Data To Show Surging US Growth, But Is That Enough To Lend The Dollar Support?

Overview: Ahead of what is expected to be reports confirming the surging US economy, the dollar remains on its back foot, unable to sustain even modest upticks. The euro has drawn closer to $1.20, and the dollar is holding below JPY109 for the first session since March 24. The dollar-bloc currencies lead today's move against the greenback, but nearly all the emerging market currencies are participating too. The JP Morgan Emerging Market Currency Index is rising for the third consecutive session. The US threatened sanctions against Russia for cyberwarfare, and election interference has seen the ruble drop 1%. Turkey's rate decision is expected shortly, and the market expects no immediate reversal of the rate hike that cost the former governor of the central bank his job. Equities in the Asia Pacific region were mixed. Hong Kong, China slipped, but Taiwan's 1.25% gain, helped by strong earnings from TSMC, led the regional rally. Stocks are firmer in Europe, and the Dow Jones Stoxx 600 is a new record high.US shares are also trading higher after the S&P and NASDAQ faded yesterday. The US 10-year yield is softer at 1.61% and is now nearly flat over the past month. European bond yields are 1-2 bp lower, leaving the core up 6-7 bp over the past month, while Italy's 10-year yield has climbed 17 bp and Spanish Bono yields are 10 bp higher. Gold is first and continued to knock on $1750.Oil prices are consolidating after yesterday's surge. June WTI is in a roughly 50-cent range on either side of $63.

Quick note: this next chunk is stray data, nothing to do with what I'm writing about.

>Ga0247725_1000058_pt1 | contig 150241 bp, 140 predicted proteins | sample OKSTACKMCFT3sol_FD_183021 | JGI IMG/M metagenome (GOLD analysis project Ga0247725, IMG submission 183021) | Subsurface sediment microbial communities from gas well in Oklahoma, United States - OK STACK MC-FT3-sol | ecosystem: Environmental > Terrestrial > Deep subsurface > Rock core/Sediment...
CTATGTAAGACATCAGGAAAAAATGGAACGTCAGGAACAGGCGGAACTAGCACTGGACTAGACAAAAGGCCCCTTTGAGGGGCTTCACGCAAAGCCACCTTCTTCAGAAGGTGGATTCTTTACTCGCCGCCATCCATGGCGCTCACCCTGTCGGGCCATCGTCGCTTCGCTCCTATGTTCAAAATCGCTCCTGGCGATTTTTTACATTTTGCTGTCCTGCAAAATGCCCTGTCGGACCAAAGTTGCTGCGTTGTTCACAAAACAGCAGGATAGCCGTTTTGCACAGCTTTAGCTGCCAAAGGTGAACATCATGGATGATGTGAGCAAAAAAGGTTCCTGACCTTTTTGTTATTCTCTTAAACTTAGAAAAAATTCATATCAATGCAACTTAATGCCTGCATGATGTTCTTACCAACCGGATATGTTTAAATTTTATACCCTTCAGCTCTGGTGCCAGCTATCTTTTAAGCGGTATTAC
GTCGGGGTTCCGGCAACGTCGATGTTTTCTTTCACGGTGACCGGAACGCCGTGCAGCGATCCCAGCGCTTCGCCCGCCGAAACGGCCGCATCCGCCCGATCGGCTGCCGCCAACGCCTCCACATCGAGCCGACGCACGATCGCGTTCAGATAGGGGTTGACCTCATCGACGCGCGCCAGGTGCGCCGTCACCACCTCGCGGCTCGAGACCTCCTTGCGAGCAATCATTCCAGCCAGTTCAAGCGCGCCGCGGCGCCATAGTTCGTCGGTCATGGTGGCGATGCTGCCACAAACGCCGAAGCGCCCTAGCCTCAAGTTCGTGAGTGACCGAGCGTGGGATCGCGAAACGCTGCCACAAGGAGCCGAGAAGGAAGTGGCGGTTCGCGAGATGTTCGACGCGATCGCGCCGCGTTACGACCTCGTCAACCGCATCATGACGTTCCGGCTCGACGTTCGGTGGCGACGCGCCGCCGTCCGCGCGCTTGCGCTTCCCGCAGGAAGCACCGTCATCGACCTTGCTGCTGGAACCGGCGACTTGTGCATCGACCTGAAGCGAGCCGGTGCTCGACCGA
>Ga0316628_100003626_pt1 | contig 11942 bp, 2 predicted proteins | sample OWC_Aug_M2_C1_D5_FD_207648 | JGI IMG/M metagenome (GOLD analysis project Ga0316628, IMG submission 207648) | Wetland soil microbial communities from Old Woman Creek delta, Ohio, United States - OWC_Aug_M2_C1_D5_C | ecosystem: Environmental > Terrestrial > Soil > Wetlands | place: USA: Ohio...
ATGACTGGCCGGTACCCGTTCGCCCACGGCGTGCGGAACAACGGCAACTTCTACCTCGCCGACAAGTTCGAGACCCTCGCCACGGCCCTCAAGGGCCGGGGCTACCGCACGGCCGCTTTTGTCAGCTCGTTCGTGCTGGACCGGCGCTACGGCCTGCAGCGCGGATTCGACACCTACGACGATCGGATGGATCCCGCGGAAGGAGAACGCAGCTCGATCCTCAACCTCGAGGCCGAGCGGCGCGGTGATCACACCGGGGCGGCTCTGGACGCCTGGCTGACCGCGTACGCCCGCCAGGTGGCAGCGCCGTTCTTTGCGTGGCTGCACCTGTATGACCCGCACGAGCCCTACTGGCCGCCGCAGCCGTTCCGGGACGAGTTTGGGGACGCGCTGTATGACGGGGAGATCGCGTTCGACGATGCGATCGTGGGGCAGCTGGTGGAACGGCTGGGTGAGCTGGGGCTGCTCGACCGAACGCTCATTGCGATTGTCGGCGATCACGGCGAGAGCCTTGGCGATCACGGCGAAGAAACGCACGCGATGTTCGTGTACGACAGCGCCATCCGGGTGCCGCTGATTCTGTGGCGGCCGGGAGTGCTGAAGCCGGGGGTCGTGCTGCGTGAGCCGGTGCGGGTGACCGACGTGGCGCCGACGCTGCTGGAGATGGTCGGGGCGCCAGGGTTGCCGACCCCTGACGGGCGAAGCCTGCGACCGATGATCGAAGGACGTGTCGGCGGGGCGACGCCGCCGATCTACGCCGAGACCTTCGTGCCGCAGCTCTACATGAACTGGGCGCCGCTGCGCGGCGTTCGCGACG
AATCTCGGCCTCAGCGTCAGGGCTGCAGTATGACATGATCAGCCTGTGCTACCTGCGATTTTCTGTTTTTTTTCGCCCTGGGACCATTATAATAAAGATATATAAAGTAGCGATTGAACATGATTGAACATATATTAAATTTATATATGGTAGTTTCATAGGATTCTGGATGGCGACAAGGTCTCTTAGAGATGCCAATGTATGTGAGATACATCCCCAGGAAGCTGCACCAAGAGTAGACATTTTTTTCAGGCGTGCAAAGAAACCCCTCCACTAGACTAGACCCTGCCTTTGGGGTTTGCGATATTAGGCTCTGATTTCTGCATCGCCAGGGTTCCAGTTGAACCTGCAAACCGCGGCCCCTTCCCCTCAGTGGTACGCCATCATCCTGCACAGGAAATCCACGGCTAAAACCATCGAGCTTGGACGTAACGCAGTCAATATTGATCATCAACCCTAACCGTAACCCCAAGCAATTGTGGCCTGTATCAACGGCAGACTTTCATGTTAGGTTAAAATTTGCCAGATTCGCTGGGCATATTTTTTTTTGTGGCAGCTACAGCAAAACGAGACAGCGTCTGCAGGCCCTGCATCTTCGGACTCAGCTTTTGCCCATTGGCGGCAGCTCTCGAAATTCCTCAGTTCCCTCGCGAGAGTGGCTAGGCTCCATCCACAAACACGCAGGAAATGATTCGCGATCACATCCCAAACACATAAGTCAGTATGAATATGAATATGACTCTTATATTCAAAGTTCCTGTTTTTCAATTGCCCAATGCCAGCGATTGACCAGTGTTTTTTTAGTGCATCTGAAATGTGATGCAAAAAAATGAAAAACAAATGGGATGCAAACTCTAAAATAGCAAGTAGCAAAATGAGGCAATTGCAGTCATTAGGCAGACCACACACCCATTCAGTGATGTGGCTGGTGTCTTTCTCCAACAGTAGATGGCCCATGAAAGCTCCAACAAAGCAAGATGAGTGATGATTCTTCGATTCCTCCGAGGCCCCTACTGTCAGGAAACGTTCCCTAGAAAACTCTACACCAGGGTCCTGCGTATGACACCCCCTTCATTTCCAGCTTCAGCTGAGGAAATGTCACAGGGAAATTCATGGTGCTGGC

Asia Pacific

Australia's employment report was mostly better than expected as 70.7k jobs were filled last month, twice the median forecast from Bloomberg's survey. The unemployment rate slipped to 5.6% from 5.8%, which was also a bit better than expected, especially given the unexpected rise in the participation rate (66.3% vs. 66.1%). However, the disappointment was in the loss of full-time positions (20.8k), which means the job growth was solely a function of part-time positions (91.5k). That said, we must acknowledge that Australia has recouped all the full-time jobs lost last year. The unemployment rate remains above the 5.2% averaged in Q1 20.

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Read more by Marc on his site Marc to Market.

Disclaimer: Opinions expressed are solely of the author’s, based on current ...

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